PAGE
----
So what prompted you to include that on Stereogum. That’s, like, a music site.
Totally. So that happened on a Sunday, and on the Monday, news started coming out about this dude—Wade Michael Page —news started coming out about his involvement in the hate-rock scene. And I was very feverishly absorbing all the information I possibly could in fits, really distraught fits. But I used my time blogging that day as escape from that. So I would go back and forth between my Stereogum duties and then reading what was going on. At no point when I was reading the hate-rock stuff did I think that this was, like, some sort of an opportunity for me to write about it on Stereogum. My mind wasn’t engaged that way.
Of course, yeah, of course.
It just wasn’t and my employers probably wouldn’t like to hear this, but my mind simply wasn’t engaged in a way—like how can I turn this into page views, you know? And then I saw Spin do something, and I was, like, okay cool—Spin’s doing it. And then I started just thinking about the fact that there were these sites that were speaking to the demographic that I usually speak to—who were saying something about the tragedy and bringing some light to it. And I stopped thinking about it: the fact that there would be a vast commercial angle to writing about it on Stereogum, and I just thought about the fact that, well, people are gonna be getting this information from these other sites.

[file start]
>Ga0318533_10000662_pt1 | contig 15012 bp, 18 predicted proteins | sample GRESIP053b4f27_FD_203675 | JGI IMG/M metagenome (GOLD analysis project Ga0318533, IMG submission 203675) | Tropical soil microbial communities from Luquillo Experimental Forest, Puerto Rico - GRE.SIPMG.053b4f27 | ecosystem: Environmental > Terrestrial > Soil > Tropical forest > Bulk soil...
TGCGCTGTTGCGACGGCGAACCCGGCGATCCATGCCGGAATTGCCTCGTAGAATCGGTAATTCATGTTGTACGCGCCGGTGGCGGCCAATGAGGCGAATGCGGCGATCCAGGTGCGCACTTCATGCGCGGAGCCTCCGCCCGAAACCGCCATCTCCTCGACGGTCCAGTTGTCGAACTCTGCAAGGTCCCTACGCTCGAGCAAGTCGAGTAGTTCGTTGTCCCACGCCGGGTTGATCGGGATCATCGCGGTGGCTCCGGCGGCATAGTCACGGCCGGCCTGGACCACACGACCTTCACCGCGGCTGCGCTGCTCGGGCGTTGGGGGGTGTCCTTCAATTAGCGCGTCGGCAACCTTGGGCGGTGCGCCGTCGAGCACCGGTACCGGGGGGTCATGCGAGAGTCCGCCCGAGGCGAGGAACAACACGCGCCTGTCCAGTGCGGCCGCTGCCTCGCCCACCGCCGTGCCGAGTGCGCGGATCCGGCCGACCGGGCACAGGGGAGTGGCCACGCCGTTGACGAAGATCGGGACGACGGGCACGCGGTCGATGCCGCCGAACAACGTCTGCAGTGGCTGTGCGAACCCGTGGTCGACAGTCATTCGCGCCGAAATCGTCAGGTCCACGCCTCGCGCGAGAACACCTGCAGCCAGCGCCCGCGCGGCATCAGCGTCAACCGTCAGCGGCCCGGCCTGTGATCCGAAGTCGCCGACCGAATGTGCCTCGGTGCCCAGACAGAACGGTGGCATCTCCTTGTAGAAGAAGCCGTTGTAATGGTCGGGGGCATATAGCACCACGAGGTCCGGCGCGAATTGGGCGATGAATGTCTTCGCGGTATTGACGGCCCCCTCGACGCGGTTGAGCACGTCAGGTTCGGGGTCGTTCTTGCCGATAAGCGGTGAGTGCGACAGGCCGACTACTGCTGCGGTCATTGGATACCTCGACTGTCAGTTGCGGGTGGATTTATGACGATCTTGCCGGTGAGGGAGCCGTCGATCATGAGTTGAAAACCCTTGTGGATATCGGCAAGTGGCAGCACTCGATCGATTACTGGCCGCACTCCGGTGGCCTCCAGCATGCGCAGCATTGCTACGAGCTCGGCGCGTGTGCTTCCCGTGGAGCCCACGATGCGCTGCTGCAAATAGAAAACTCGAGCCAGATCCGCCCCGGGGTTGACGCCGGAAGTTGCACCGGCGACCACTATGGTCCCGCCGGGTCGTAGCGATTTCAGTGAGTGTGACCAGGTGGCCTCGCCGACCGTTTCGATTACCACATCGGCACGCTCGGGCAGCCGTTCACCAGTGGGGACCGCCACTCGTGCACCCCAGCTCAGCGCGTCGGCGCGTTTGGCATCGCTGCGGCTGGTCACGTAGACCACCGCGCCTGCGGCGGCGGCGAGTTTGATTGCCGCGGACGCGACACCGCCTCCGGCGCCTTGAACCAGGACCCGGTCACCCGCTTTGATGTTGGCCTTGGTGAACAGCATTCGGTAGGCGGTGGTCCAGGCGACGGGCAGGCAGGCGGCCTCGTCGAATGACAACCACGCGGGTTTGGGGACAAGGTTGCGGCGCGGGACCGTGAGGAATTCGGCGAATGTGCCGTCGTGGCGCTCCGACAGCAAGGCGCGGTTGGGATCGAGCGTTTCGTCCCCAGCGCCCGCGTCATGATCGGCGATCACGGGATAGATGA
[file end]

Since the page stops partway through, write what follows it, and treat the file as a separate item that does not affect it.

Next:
Of course. Who probably aren’t going to read a news website.
And then I started reminding myself that Stereogum actually is a platform. That it’s a platform that I helped create and cultivate. As a means of expressing opinions. Granted, they’re about music, but ultimately, it is a means of expression. And there was just a moment where I was, like, you know, I do have this platform and there is actually an interesting aspect to the fact that there is music implicated on both ends, on both sides of the equation. The Sikh faith is hyper-musical. All the means of connection and ultimately the path to enlightenment is ultimately predicated and based on vibration.
And one of the means to attain that spiritual sound is through kirtan, hours of kirtan. There’s gonna be some sermons, there’s gonna be talk about Khalistan, and there’s, you know, the politics… but at its heart, it’s about devotional singing.
Khalistan, what is that?
Khalistan is basically a construct. It exists only in the minds and hearts of certain factions of Punjabi Sikhs, who would like to see that portion of Punjab secede from India and be its own independent Sikh state. Khalistan otherwise doesn’t exist; it’s not acknowledged by the United Nations.
And depending on the gurdwara you go to, you’ll hear a lot about it or maybe you won’t hear anything about it. I like to hear nothing about it when I go to the gurdwara ‘cause that’s not the reason that I go. But I understand that that’s a congregation place and that’s something that’s on people’s minds and people talk about it there. Regardless, most of the time, at any gurdwara, there’s gonna be kirtan. So essentially—and this thing struck me and became sort of like the realization that wound up inspiring the rest of the piece. The piece really just wrote itself. It was just that, this dude, this hate-rock dude, really made a name for himself singing in some of the most influential hate-rock bands.